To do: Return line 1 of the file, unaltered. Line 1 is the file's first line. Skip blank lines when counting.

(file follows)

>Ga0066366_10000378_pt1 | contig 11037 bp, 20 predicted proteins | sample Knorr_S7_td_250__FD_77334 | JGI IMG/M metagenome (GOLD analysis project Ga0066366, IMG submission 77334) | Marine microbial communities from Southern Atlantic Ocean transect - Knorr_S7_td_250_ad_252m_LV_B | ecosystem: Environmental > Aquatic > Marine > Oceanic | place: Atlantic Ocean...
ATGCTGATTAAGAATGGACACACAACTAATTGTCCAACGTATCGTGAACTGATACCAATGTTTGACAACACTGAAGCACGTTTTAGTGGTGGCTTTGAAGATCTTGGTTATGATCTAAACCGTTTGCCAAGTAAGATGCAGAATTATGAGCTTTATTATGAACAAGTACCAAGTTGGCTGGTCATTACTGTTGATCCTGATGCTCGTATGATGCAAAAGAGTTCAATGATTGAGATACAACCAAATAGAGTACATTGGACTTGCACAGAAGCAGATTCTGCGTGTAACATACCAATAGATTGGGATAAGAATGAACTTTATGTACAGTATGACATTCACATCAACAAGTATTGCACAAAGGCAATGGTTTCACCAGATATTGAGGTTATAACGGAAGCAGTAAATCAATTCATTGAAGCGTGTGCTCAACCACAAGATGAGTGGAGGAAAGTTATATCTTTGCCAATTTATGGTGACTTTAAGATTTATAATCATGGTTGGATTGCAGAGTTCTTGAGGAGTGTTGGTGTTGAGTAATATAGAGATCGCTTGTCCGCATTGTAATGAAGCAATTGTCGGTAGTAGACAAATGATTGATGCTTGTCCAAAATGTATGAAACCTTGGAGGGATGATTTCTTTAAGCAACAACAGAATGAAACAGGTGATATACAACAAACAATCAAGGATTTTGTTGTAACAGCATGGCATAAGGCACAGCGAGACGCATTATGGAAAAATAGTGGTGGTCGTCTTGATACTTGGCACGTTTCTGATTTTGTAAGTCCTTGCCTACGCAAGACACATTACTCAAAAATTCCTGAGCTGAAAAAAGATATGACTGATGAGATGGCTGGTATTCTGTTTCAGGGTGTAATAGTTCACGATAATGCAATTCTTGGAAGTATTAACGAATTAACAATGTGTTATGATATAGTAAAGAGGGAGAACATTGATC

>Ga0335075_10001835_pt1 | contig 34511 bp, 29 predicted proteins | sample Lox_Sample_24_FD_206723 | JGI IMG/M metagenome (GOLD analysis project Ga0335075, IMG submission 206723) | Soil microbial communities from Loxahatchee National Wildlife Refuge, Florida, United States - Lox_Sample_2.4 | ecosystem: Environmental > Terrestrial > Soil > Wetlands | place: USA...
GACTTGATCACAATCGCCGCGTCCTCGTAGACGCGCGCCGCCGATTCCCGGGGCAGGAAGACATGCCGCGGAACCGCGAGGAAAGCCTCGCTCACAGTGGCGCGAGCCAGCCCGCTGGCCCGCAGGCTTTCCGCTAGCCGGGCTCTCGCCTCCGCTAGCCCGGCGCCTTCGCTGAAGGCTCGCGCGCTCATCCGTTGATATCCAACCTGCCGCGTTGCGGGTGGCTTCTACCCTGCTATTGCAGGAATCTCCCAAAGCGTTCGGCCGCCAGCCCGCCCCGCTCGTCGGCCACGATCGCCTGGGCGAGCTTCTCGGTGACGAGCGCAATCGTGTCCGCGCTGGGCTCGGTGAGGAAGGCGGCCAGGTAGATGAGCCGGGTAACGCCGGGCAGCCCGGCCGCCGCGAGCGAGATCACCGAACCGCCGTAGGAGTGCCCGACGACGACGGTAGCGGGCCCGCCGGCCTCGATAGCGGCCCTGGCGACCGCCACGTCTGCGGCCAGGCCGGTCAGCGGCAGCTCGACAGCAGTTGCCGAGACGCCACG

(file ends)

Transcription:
>Ga0066366_10000378_pt1 | contig 11037 bp, 20 predicted proteins | sample Knorr_S7_td_250__FD_77334 | JGI IMG/M metagenome (GOLD analysis project Ga0066366, IMG submission 77334) | Marine microbial communities from Southern Atlantic Ocean transect - Knorr_S7_td_250_ad_252m_LV_B | ecosystem: Environmental > Aquatic > Marine > Oceanic | place: Atlantic Ocean...